3.    Buy inputs in bulk

Farmers are facing daunting planting seasons ahead as the world grapples with Covid-19.

This will be because of shortages of labour, seeds and fertilisers. Stores are closed. And some of these inputs are imported overseas.

With major supply chains disrupted, shortages for critical inputs loom.

This is what worries Onchuru Zakaria the most. Onchuru, a water melon and okra farmer in Kilifi County, is hoping to buy inputs in bulk.

“Just like the average household is stocking on food, I want to stock up on fertilisers, fungicides, pesticides and petrol – to run my drip irrigation system,” he says.

Like Onchuru, Thomas Letangule, a dairy farmer in Kabarak, Nakuru, says his biggest worry is where he will buy dairy meal, mineral salt, maize jam and molasses to supplement the hay he feeds his livestock.

“We stocked up enough hay, but these others items are so important to the animal’s nutrition and milk production,” he says.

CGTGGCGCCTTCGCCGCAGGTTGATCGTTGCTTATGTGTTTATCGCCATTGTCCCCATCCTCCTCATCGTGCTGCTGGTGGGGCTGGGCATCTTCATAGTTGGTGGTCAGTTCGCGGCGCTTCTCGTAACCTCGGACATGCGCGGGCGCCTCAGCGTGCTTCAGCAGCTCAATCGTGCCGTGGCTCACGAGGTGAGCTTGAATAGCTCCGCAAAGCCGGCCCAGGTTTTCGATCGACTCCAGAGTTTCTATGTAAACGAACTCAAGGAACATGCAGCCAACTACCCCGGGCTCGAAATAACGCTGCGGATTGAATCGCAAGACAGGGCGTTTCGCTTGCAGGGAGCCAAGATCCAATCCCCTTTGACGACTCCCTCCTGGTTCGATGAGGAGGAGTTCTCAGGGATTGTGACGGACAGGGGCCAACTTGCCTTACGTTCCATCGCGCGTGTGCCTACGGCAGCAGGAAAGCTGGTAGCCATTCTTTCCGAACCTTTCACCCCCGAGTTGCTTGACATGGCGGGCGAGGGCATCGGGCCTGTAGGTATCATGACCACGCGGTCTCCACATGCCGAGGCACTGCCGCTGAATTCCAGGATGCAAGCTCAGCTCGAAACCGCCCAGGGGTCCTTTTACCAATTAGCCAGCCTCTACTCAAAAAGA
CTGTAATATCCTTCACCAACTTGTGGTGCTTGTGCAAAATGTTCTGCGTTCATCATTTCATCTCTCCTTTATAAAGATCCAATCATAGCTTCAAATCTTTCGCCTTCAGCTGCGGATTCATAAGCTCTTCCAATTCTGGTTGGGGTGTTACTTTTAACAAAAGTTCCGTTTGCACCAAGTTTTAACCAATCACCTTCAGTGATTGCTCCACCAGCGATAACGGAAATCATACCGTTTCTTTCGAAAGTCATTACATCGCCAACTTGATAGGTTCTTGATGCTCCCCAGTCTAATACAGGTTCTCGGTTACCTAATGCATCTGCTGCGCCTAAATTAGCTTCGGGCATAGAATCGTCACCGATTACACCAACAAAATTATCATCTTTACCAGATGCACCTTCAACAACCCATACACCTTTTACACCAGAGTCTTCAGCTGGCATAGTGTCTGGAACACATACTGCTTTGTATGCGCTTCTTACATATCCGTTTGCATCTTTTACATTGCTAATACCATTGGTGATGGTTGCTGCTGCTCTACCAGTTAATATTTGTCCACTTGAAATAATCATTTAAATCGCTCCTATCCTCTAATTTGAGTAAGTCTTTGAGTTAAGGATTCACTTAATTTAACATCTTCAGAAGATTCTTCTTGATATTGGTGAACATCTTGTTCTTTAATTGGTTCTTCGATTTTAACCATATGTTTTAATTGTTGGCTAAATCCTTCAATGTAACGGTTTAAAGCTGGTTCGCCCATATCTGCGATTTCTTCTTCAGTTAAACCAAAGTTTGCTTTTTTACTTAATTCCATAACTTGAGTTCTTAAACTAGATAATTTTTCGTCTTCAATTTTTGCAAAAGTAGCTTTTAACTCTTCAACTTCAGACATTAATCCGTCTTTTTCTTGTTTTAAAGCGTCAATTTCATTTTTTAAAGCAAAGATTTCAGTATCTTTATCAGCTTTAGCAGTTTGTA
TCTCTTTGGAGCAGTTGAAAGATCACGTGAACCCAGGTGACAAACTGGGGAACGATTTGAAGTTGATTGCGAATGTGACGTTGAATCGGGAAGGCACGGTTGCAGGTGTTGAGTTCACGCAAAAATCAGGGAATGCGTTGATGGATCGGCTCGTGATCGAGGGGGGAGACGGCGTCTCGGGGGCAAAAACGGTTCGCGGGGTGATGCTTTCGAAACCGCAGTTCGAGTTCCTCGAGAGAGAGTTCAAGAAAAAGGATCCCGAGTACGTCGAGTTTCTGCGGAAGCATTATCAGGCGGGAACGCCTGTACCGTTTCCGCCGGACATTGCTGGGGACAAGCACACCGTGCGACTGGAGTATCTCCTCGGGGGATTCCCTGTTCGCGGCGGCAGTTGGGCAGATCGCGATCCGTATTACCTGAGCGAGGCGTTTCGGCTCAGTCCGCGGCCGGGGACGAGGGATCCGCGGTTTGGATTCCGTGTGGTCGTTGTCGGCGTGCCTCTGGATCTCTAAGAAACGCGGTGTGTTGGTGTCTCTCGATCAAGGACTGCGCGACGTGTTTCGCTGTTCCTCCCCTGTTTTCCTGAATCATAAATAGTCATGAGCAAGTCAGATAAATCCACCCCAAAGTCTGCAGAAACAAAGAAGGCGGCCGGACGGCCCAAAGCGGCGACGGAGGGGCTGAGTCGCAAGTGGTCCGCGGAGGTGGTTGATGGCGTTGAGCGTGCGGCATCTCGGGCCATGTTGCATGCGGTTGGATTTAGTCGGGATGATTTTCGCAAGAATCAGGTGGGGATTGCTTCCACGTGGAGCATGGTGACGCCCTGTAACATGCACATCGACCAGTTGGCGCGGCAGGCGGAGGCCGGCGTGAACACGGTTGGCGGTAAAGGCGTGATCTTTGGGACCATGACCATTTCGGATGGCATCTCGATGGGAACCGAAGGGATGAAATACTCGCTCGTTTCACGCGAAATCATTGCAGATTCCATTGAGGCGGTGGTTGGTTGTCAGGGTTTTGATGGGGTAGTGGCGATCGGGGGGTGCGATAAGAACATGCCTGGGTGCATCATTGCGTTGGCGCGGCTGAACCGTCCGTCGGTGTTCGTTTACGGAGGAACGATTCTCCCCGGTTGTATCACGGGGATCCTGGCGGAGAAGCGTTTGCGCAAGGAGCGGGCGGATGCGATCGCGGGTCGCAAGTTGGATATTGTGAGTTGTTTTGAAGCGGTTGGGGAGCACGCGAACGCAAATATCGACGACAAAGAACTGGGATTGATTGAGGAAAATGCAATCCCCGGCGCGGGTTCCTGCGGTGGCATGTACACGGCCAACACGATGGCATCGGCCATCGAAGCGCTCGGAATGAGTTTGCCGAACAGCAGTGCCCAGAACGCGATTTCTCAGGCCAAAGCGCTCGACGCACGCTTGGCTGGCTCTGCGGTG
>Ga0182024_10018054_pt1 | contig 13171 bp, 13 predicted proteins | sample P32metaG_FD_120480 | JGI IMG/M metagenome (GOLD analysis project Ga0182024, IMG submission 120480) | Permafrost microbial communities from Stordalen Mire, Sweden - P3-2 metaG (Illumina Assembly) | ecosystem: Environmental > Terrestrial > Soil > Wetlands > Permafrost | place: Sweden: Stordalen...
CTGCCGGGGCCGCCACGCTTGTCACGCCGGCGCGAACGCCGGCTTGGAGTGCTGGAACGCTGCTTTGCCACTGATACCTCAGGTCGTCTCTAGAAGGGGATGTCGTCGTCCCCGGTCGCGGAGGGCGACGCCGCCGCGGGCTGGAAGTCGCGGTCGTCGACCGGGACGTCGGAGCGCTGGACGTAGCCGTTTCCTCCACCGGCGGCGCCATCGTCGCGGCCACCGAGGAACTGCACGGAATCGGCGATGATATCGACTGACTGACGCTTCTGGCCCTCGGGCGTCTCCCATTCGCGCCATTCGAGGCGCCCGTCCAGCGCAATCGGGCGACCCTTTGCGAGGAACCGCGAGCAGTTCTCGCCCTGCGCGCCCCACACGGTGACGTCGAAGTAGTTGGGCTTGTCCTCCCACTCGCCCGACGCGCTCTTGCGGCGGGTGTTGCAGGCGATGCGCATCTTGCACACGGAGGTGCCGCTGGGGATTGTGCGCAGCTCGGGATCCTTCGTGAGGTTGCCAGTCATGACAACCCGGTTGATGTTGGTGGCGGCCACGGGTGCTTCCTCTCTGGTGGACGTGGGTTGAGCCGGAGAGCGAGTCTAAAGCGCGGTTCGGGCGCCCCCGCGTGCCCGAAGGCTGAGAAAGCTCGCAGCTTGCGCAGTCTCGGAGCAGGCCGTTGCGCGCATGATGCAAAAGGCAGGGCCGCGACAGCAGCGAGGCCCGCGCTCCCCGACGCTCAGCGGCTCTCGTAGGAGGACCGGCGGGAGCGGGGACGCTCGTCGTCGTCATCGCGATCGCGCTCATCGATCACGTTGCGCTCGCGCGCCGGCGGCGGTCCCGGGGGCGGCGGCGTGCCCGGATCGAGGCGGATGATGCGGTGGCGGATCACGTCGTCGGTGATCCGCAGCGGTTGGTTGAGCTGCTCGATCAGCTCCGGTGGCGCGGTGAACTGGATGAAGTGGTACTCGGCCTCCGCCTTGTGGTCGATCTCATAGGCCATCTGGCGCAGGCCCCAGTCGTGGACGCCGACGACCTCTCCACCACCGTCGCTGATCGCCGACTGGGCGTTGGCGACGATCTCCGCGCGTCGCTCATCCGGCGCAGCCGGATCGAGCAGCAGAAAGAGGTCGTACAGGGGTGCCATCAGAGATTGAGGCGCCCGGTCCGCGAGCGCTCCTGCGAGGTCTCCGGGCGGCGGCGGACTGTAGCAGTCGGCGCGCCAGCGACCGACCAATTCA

The vet shops and outlets for animal feeds are closed. Hence Letangule’s worry.

Others like Eugene and David stocked up enough feed and inputs to last months and are not worried much on that front.

4.    Dry and store perishable produce

Ruth Kamau, an export farmer, operates a farm in Kilimambogo, Thika.

“I grow and export chilli pepper,” she says. “But right now I have stopped exporting because of Covid-19.”

Chilli pepper, though an important additive in food, is not food itself.

“Right now – world over – people are more worried about food and not spices. That is one of the main reasons my business has been severely affected,” she says.

The advantage – for a chilli farmer like Ruth – is that the crop can be dried and stored for use later.

Ruth says: “I do not really need to dispose my harvest. I am currently harvesting and drying the produce under a greenhouse – in such a way that I will be able to export it at a later date.”

Do you have produce that can be processed (by drying or other less costly method) to maintain its use and efficacy and be sold later? This might be a good way to minimise losses during the lockdown.

5.    Sell your wares online

Farm folk, it has been argued, are the least tech savvy. It is only now that David Wachira is considering moving his store online.

“I haven’t done a feasibility study yet on selling online but it is something that I am greatly considering,” he says.